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Tailor's ruler used by Costas Melidis

Date: pre 1964
Overall: 550 x 320 x 6 mm
Medium: Wood
Credit Line: ANMM Collection Gift from Costas Melidis
Classification:Tools and equipment
Object Name: Ruler
Object No: 00032463

User Terms

    This tailor's ruler belonged to Costas Melidis who migrated to Australia from Greece in 1964. Two edges of the triangular-shaped wooden ruler have markings in centimetres.
    SignificanceGreek tailor Costas Melidis brought his tailoring tools with him when he migrated to Australia in 1964, ensuring his independence and livelihood in his new homeland. This tailor's ruler represents the skilled European immigrants who came to Australia during the 'second wave' of post-World War II migration in the 1950s and 1960s.
    HistoryCostas Melidis migrated to Australia from the Greek Island of Limnos in 1964 on the Chandris liner ELLINIS. Sponsored by his brother in Australia, Costas used all his savings and sold his sewing machines to pay 12,000 drachmas for the ticket to Australia. Costas believed there was little future for himself and his family in Greece. He saw Australia as an opportunity for a new and prosperous life, where he would start his own tailoring business.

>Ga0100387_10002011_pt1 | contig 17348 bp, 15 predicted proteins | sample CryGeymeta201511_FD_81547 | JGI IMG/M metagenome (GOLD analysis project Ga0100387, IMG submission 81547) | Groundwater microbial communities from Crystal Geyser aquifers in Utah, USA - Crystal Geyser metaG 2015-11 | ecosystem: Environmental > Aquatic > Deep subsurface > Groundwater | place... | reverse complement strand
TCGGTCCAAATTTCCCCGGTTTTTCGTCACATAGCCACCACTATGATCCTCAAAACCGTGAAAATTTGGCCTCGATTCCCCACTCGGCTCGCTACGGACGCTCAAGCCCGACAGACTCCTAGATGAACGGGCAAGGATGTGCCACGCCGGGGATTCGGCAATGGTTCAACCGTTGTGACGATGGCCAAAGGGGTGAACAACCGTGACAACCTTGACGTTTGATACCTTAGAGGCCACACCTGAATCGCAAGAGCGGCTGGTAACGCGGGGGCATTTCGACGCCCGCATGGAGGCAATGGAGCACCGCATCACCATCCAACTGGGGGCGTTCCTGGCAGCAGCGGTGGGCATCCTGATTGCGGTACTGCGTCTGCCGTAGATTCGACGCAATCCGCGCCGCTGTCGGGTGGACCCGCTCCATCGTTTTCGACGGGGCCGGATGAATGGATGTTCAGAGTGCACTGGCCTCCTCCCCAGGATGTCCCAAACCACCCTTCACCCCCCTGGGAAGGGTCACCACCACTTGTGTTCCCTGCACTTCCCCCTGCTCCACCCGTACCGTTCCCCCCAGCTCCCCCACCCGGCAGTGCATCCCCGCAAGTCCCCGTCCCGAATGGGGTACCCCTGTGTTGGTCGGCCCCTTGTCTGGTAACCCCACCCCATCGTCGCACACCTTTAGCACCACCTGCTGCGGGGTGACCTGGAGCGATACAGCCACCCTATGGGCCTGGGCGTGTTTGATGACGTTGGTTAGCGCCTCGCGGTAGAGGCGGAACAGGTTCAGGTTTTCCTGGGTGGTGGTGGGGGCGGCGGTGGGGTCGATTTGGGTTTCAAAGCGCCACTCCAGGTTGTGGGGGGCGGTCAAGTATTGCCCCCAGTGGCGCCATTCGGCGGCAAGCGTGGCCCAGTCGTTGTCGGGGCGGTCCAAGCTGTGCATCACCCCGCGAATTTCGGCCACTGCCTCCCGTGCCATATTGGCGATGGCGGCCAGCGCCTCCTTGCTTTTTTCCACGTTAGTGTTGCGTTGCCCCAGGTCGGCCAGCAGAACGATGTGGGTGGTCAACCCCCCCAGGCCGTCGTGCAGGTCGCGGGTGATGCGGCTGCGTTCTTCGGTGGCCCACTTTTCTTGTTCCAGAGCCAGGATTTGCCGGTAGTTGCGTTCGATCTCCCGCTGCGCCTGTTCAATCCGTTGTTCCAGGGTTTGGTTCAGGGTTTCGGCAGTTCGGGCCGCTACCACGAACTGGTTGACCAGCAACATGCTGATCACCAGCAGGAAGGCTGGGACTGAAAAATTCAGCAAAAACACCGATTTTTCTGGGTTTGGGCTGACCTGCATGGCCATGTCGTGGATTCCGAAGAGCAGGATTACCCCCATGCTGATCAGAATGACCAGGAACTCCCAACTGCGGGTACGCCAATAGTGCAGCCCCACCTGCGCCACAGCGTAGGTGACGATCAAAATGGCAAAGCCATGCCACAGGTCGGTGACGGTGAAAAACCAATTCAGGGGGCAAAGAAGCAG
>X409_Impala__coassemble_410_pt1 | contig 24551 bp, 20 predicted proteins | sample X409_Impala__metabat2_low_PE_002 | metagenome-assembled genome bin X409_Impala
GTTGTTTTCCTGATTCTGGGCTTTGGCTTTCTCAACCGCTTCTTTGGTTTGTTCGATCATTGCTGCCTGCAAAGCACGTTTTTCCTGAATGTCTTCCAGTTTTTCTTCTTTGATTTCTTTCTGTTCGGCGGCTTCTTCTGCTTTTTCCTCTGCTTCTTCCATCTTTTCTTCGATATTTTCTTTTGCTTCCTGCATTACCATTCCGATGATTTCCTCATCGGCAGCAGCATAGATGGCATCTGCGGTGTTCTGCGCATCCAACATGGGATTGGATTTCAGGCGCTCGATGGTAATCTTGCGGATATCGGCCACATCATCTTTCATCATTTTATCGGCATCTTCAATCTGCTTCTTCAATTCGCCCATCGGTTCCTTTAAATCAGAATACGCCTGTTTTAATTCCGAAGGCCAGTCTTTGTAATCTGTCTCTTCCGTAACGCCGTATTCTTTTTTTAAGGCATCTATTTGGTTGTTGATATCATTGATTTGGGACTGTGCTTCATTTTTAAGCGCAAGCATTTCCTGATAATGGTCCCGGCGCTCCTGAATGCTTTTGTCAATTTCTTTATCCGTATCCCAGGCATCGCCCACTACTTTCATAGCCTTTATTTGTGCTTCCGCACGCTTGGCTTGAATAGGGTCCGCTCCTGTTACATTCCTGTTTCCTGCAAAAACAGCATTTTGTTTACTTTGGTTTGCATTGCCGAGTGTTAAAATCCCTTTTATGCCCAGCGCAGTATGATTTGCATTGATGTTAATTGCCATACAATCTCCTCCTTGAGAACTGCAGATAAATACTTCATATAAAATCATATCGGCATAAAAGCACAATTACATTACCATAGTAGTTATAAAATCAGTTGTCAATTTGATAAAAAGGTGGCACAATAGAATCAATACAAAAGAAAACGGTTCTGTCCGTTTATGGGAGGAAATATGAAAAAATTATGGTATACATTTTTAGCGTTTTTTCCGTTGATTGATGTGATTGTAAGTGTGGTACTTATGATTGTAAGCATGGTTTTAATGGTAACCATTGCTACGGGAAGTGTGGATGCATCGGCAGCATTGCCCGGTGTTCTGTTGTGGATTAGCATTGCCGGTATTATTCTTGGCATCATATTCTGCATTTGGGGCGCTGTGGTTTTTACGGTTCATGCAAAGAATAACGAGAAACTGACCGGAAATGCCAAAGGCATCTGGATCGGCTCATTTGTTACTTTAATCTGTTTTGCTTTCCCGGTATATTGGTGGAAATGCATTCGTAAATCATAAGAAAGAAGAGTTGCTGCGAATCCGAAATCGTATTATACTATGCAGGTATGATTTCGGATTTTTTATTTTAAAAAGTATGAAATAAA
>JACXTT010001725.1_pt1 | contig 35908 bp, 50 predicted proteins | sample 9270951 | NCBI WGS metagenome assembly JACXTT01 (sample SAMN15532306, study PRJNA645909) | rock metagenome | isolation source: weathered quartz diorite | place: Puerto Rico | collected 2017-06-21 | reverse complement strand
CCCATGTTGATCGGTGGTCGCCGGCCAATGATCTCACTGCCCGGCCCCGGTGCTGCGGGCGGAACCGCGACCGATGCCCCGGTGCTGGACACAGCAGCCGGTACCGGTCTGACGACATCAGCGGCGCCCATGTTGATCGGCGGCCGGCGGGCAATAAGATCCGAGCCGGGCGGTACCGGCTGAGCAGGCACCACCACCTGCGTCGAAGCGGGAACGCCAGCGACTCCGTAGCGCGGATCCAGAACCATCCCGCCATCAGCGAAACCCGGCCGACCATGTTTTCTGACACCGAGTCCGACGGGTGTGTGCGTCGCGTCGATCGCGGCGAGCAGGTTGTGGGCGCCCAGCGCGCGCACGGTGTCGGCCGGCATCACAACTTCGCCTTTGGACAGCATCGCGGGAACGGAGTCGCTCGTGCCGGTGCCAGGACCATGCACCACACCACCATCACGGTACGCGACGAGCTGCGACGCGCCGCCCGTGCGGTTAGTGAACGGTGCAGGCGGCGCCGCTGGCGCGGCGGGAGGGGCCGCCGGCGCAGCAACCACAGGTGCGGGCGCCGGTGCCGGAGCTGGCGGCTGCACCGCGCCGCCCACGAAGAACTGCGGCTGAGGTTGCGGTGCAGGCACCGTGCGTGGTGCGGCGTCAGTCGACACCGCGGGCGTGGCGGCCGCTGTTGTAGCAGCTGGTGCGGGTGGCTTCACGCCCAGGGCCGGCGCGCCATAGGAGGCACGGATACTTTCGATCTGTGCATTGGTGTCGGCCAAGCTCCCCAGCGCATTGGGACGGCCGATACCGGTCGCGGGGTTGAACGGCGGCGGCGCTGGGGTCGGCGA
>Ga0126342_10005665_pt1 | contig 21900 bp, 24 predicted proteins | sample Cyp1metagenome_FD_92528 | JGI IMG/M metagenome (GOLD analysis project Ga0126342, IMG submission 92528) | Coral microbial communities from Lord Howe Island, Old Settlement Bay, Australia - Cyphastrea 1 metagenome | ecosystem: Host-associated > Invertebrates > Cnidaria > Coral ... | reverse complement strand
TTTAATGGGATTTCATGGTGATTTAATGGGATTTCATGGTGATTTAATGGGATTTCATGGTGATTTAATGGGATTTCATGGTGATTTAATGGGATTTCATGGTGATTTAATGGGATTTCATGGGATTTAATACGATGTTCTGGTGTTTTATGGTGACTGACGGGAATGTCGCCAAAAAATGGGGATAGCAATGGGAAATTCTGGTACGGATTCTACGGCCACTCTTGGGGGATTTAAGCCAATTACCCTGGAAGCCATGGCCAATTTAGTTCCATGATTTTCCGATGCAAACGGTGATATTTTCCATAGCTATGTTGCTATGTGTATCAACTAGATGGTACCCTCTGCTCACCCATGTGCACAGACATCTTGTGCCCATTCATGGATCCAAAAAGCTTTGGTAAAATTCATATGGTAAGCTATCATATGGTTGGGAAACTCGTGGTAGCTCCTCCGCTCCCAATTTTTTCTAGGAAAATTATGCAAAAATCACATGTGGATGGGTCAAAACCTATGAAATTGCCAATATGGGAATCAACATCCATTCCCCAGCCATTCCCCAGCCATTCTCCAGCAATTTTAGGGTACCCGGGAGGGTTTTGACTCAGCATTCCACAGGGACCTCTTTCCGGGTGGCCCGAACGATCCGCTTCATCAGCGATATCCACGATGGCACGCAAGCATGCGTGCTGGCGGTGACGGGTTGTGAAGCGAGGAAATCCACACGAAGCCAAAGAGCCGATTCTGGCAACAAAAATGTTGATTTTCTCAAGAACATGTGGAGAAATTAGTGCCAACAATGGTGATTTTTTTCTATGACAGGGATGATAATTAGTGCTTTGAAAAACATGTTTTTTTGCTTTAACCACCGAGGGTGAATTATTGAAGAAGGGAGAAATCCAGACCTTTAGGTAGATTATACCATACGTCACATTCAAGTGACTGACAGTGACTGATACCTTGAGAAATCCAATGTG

ELLINIS was built as LURLINE for the American Matson Line. It was bought by the Chandris Group in September 1963 in response to the boom in the Australian migrant trade. After a brief refit it departed on its first voyage to Australia in December 1963.

    During the voyage to Australia on ELLINIS, Costas won first prize in the fancy dress competition, with a captain's costume he made out of crepe paper. He had seen the competition advertised in the ship's newspaper. Costas was allowed to use the sewing machine on board the ship to sew the costume. He also made a Napoleon-style costume for a fellow passenger to wear in the competition in order to cheer him up. Costas received a Chandris Line key ring as a prize for first place.

    Once in Australia, Costas quickly found tailoring work through his Greek contacts. His first job was at a factory in Taylor Square, Sydney, where he worked for three months before becoming self-employed. Eight months after arriving in Australia, Costas had saved enough money to send for his wife Maria and their two young daughters who were still in Greece. The Melidis family were among 160,200 Greeks who came to Australia between 1947 and 1971.
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